Federal Education Policy and the States, 1945-2009
The Clinton Years: IASA and School to Work
To support efforts in low-performing schools and districts and to reduce the unintended consequences of pull-out programs (which required Title I-eligible students to be separated from others for instruction), the 1994 reauthorization made it easier for schools to use Title I funds for schoolwide programs. In the past, only schools in which 75 percent of the students were poor could use Title I funds for such programs. The legislation lowered the threshold to 50 percent.
IASA also focused Title I funds on the schools and districts with the poorest student populations. Access to these funds had traditionally been based on a combination of poverty and low performance. However, this system-while targeting funds to those in most serious need-had given some schools the perverse incentive to keep scores low in order to retain much-needed federal funds. Along the same lines as other changes, IASA permitted larger numbers of schools to depend on funding that could be used for systemic, rather than narrowly targeted, improvement efforts.
Though the federal contribution to education in 1994 remained low-about 7 percent of education funding in most states-the federal government was increasing its demands on state and local education agencies in exchange for federal dollars. This growing federal role in shaping education for all students provided the basis for increased federal funding in the years 1995-2000 and foreshadowed the even larger impact sought by Clinton's successor.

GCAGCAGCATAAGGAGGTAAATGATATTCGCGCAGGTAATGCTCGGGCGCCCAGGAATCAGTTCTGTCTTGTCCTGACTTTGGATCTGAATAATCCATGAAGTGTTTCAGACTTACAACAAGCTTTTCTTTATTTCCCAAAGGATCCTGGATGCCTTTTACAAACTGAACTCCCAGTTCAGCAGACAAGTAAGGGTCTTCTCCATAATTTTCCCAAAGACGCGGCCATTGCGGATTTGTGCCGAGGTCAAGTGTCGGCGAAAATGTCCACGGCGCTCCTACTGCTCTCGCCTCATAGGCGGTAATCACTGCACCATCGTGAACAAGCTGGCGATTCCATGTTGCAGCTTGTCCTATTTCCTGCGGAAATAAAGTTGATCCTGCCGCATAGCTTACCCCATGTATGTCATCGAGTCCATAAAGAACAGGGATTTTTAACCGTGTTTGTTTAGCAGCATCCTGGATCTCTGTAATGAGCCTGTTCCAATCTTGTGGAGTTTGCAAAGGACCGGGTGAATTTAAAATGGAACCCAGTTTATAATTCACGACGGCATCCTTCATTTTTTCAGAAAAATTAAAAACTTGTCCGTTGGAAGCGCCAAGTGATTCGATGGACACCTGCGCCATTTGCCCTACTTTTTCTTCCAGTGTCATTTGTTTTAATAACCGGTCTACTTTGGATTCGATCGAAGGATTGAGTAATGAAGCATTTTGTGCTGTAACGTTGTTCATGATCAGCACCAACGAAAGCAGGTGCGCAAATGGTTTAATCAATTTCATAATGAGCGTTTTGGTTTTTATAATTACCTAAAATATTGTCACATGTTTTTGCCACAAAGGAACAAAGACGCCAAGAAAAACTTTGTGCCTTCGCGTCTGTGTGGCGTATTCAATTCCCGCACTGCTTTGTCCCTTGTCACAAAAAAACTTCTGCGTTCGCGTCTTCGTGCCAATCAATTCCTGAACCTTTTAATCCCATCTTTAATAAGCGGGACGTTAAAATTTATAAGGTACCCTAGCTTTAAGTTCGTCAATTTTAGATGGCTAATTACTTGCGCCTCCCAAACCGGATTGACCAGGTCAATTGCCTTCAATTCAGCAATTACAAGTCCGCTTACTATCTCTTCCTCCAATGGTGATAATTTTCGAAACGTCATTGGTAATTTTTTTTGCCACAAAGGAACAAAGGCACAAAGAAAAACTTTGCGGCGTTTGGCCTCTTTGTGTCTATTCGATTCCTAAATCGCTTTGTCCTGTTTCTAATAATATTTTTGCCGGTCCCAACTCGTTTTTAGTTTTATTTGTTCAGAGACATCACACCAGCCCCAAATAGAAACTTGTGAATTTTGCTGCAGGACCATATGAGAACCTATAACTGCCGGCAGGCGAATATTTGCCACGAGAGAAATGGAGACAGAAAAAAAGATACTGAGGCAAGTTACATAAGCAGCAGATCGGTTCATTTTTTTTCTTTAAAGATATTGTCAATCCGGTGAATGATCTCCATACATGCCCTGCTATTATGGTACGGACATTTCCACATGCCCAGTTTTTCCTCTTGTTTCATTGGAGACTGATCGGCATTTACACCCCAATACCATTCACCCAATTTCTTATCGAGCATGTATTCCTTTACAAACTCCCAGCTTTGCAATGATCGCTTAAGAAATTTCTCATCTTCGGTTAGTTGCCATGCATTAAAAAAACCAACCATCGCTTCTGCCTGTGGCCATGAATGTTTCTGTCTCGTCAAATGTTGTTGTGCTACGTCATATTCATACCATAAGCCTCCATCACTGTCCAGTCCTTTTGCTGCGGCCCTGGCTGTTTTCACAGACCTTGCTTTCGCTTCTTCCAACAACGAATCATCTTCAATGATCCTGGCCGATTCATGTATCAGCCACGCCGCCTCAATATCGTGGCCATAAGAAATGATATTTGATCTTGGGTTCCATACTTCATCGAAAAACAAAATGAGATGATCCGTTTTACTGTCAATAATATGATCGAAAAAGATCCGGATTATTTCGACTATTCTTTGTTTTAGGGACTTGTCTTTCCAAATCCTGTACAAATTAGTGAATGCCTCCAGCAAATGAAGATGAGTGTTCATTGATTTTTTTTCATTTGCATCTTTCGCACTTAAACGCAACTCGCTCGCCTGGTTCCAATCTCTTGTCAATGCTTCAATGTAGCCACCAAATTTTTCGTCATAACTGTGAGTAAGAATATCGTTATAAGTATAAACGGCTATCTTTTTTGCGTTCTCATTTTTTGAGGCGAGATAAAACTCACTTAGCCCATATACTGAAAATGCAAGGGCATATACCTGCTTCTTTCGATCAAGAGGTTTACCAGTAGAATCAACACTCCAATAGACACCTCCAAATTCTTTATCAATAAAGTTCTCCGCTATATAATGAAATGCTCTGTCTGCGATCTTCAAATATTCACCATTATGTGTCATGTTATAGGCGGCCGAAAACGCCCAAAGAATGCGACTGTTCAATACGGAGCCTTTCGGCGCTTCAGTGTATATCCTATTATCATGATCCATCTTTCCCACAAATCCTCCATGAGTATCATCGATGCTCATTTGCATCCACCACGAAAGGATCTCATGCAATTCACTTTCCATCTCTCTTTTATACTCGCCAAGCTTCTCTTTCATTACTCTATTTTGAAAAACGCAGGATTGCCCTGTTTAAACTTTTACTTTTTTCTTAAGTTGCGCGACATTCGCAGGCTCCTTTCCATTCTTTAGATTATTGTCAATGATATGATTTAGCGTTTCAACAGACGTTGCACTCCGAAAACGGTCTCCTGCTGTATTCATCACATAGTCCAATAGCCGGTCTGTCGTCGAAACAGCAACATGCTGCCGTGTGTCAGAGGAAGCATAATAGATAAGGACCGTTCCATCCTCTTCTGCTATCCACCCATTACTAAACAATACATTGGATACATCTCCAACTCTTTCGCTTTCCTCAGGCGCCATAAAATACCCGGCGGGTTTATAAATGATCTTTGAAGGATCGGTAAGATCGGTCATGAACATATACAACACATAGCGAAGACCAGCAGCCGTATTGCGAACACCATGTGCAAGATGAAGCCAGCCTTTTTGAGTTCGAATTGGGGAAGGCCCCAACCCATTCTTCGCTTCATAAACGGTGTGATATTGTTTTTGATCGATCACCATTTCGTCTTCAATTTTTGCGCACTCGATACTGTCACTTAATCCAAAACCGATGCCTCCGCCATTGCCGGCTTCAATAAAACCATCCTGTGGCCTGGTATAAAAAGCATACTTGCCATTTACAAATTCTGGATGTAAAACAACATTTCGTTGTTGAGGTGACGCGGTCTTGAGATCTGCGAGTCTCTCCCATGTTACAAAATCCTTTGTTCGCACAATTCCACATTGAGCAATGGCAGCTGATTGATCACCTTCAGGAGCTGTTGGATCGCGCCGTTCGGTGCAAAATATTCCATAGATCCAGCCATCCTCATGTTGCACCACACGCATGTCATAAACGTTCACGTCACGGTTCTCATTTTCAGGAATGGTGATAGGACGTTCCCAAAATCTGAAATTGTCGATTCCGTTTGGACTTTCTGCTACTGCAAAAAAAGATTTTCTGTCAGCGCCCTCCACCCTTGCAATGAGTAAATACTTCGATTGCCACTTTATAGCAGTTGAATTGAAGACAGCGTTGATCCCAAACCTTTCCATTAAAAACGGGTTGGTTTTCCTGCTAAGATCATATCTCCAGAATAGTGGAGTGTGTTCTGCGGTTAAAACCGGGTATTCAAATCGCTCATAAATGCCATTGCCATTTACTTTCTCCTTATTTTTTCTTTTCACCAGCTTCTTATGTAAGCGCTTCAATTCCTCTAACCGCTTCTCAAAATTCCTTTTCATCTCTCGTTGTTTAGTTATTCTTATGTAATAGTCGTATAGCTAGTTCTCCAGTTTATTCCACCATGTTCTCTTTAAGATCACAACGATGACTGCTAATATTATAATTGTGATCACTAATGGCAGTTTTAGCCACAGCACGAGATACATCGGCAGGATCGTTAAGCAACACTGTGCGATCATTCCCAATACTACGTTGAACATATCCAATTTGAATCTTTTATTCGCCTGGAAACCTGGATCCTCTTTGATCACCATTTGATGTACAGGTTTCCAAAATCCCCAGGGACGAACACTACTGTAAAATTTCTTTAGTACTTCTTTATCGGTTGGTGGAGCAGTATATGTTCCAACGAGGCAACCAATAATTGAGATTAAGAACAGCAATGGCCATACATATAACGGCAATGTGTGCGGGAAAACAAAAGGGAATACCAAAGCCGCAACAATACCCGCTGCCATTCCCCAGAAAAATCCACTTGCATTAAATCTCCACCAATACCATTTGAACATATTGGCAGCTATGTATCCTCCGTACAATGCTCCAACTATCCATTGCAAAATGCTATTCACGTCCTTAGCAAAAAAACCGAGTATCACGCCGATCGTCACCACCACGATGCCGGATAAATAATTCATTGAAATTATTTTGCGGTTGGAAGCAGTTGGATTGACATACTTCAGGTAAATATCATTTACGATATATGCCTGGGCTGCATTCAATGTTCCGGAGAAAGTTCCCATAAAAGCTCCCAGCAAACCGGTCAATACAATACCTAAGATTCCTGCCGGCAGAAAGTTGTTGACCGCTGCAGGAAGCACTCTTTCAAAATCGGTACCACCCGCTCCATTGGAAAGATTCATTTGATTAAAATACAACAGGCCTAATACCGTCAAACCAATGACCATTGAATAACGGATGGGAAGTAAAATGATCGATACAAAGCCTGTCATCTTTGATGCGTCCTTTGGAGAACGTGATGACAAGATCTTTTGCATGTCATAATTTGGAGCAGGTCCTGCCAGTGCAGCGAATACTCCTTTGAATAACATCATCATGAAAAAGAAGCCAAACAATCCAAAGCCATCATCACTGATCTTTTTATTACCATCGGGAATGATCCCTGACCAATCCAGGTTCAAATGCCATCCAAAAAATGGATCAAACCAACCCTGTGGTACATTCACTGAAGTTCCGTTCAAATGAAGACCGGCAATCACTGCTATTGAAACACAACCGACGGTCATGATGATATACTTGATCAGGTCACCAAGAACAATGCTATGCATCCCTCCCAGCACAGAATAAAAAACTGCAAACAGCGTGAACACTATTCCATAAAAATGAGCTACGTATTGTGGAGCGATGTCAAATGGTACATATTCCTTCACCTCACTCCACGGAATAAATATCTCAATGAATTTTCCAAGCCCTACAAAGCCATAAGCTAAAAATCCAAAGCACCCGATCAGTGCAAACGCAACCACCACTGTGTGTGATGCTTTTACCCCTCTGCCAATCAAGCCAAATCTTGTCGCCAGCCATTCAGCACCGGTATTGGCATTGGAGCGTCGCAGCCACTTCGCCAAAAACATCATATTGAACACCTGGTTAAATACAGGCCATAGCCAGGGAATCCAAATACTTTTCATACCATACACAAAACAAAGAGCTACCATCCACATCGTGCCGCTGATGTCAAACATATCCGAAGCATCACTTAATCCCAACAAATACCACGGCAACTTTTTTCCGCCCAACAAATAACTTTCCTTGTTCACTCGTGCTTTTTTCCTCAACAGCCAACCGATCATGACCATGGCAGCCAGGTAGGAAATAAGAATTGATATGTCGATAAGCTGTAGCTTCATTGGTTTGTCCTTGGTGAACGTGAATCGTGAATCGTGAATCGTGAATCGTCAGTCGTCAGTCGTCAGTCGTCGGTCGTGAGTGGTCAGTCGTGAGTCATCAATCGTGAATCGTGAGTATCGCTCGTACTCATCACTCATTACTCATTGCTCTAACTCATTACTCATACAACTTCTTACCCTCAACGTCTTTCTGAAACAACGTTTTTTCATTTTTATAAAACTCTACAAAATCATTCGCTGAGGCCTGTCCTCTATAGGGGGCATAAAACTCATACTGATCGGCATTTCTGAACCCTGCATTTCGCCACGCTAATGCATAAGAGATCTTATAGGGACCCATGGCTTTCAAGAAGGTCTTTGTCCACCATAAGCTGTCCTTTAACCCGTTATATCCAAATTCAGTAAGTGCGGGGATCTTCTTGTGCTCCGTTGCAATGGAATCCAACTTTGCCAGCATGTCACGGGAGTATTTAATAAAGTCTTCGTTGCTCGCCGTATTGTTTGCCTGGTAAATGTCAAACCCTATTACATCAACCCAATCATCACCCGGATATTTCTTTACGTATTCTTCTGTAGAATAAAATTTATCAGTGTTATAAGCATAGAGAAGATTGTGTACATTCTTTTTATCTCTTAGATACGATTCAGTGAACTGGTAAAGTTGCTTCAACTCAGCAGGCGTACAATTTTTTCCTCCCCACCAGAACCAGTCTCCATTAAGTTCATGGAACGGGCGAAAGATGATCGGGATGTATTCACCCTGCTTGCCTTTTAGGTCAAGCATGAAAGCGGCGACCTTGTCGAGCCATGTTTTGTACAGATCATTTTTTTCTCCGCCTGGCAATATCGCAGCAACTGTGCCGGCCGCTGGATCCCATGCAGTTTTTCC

Also passed in 1994 was the School-to-Work Opportunities Act (STWOA), jointly administered by the Departments of Education and Labor to provide work experience for high school and post-high school students. This program also followed the new, less structured, more system-focused plans of the Clinton administration. Funds disbursed under the program were to help states develop systems that would link school and work experiences. The combination of school and work would result in both a high school diploma and a certificate documenting a student's experience with a particular work skill. Consistent with systemic reform, programs funded by STWOA had to be linked to the state's educational standards. Like the Goals 2000 grants, the STWOA grants were frequently used by states to fund initiatives that were under way or areas of need that had been previously identified.